Why "Should We Ban Cellphones" is Not the Right Question

Please Register Below

Date: Monday, November 20
Time: 8:00PM Eastern (US)/5:00PM Pacific time
with Lee Watanabe-Crockett and Andrew Churches

In the modern classroom, technology is either an enhancement or a distraction, depending on how it’s used. This holds true for what many educators consider the ultimate distraction: the cellphone. So let's have a discussion, which will be led by Global Digital Citizen Foundation's Lee Watanabe-Crockett and Andrew Church:
  • While learners can’t do without them, are there times that the classroom would be better off without them? 
  • What is a Global Digital Citizen? 
  • What are the opportunities and tools to connect our learners to understanding the ways of the Global Digital Citizen? 

It’s time for all of us to look beyond the distraction to see the possibility for motivation, and for growing Global Digital Citizens. Be prepared to discuss goals, strategies, and solutions.

Lee Watanabe-Crockett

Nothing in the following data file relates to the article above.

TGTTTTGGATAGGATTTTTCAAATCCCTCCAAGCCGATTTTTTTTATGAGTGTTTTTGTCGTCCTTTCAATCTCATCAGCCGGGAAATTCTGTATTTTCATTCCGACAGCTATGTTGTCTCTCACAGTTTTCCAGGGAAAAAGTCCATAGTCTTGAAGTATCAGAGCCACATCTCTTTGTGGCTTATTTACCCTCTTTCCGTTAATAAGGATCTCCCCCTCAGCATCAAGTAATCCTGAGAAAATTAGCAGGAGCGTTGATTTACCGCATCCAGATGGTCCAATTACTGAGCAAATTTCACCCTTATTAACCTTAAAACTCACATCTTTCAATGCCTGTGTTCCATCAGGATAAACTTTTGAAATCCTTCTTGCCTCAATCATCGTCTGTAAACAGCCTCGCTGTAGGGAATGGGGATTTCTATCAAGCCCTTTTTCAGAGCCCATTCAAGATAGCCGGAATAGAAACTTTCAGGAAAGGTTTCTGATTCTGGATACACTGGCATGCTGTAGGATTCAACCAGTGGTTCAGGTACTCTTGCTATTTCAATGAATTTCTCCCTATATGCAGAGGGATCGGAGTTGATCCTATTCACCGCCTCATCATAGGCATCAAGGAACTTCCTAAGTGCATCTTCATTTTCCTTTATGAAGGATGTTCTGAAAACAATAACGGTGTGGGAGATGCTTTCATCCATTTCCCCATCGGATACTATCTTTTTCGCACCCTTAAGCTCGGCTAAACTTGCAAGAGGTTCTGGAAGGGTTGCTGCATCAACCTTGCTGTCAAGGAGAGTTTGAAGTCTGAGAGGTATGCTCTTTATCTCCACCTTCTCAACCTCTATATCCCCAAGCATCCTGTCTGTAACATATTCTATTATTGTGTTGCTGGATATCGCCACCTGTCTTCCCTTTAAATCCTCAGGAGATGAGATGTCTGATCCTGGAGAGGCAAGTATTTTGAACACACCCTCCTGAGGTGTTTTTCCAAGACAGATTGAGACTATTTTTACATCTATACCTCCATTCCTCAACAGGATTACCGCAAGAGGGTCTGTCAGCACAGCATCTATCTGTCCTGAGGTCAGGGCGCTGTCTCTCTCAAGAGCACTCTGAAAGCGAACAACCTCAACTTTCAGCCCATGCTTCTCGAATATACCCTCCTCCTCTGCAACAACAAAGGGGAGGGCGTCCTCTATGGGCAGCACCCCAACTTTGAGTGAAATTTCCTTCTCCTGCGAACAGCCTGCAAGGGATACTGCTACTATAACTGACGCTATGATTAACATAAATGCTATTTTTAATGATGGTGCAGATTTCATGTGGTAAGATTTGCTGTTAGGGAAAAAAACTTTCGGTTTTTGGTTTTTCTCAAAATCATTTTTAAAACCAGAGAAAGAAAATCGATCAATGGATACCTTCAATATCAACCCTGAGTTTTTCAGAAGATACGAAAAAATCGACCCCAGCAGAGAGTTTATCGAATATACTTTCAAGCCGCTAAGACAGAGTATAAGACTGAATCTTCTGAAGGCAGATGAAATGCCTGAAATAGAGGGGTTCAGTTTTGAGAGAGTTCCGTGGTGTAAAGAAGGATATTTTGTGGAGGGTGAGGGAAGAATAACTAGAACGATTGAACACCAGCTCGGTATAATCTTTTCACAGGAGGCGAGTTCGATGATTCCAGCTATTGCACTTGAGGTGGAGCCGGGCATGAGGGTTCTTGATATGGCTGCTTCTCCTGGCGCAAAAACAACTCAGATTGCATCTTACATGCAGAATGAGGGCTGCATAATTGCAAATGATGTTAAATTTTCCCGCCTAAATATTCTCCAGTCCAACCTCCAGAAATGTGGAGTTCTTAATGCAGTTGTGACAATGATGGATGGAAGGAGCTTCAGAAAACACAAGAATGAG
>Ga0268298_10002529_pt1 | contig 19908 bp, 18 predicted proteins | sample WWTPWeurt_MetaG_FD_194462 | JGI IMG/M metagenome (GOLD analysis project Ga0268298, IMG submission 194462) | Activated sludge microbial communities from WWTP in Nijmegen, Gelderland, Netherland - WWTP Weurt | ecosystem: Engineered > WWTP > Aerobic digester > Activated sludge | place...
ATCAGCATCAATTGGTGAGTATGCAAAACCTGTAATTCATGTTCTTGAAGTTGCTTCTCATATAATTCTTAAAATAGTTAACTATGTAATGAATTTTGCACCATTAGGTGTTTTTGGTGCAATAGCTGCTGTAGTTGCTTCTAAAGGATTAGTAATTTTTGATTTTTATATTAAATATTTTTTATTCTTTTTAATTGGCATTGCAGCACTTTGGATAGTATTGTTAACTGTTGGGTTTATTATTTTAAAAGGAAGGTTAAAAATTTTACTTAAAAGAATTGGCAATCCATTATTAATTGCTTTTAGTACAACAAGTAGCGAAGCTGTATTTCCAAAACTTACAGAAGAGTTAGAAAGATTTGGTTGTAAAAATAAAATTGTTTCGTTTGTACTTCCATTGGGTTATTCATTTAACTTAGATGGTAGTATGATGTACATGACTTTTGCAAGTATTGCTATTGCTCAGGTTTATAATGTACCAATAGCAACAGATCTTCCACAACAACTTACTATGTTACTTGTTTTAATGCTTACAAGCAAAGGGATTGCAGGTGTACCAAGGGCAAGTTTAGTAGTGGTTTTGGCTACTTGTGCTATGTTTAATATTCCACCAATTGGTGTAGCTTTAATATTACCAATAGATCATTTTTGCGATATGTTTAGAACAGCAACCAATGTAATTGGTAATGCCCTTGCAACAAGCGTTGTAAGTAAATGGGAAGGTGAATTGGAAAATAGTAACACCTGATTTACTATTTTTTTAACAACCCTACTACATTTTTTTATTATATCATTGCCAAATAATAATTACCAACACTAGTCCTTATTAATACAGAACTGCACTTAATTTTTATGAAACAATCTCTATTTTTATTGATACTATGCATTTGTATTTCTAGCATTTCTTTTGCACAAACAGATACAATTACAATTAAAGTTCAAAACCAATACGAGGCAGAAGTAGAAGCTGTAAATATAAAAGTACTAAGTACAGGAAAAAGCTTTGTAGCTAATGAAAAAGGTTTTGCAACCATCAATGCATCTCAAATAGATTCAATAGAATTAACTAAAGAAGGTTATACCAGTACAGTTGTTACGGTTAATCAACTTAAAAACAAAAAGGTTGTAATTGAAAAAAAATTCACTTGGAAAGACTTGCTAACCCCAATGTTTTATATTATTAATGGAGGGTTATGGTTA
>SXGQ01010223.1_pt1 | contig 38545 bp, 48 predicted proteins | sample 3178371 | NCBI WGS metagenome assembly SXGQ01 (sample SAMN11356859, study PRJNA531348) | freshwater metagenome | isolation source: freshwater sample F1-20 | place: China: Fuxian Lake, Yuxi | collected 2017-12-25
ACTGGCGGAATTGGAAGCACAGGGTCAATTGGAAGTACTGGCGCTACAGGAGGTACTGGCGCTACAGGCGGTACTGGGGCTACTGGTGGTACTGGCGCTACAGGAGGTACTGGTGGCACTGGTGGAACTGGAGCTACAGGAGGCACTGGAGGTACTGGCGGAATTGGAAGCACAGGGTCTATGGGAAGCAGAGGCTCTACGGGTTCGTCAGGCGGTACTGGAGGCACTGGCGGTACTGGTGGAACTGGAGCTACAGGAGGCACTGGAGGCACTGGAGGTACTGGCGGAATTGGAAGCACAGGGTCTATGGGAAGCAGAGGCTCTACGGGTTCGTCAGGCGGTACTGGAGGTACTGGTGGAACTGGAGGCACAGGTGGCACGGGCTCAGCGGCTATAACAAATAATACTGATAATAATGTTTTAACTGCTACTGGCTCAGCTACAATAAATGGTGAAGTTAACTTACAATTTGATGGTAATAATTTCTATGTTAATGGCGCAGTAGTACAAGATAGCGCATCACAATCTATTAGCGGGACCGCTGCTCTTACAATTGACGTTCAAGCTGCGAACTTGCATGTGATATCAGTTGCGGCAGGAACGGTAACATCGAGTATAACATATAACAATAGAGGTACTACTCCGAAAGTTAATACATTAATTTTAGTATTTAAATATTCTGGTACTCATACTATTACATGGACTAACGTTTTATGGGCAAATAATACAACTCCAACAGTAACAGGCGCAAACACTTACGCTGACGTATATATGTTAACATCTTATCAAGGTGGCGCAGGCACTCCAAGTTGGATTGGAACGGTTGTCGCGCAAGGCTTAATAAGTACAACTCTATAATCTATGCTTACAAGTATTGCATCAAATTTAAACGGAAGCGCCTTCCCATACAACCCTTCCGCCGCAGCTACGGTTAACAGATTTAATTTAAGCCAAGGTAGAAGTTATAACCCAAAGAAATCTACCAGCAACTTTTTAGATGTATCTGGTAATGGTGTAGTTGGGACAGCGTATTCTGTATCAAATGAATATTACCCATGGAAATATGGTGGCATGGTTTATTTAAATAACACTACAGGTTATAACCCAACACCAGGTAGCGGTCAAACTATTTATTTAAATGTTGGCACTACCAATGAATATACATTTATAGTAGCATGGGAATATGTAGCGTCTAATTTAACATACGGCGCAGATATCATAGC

Lee Watanabe-Crockette
is an optimist. 
He believes in a bright future and our ability to build it together through connection and compassion.

Lee works with governments, education systems, international agencies and corporations to help people and organisations connect to their highest purpose and realise their wish for the future.

He believes in creating balance in the reality of a digital present and future. As such, living in Japan, he studies Aikido, Buddhism, and the Shakuhachi, a traditional Japanese bamboo flute. Joyful curiosity is the foundation of his approach to creating vital learning environments for groups around the world.

His several best-selling books including Literacy is not Enough, Growing Global Digital Citizens, and Mindful Assessment, have garnered many awards and are used in schools and universities around the world.

Andrew Church
Andrew Churches
 teaches at Kristin School on Auckland’s North Shore, a school with a technology program that encompasses iPads in its classrooms throughout the younger years, and a comprehensive BYOD program in the senior years. Andrew is the Vice President of the Global Digital Citizen Foundation, and coauthor of several books including The Digital Diet, The Apps for Learning Series, Assessing the fluencies and the best-selling book, Literacy is Not Enough. 

He has been a member of the advisory board for the Australia and New Zealand edition of the Horizon Report, the only secondary/primary school teacher on a board of 32 educational experts. In 2012, he was also named a Learning Commons Visionary by the editors of Teacher librarian: The Journal for School Library Professionals.


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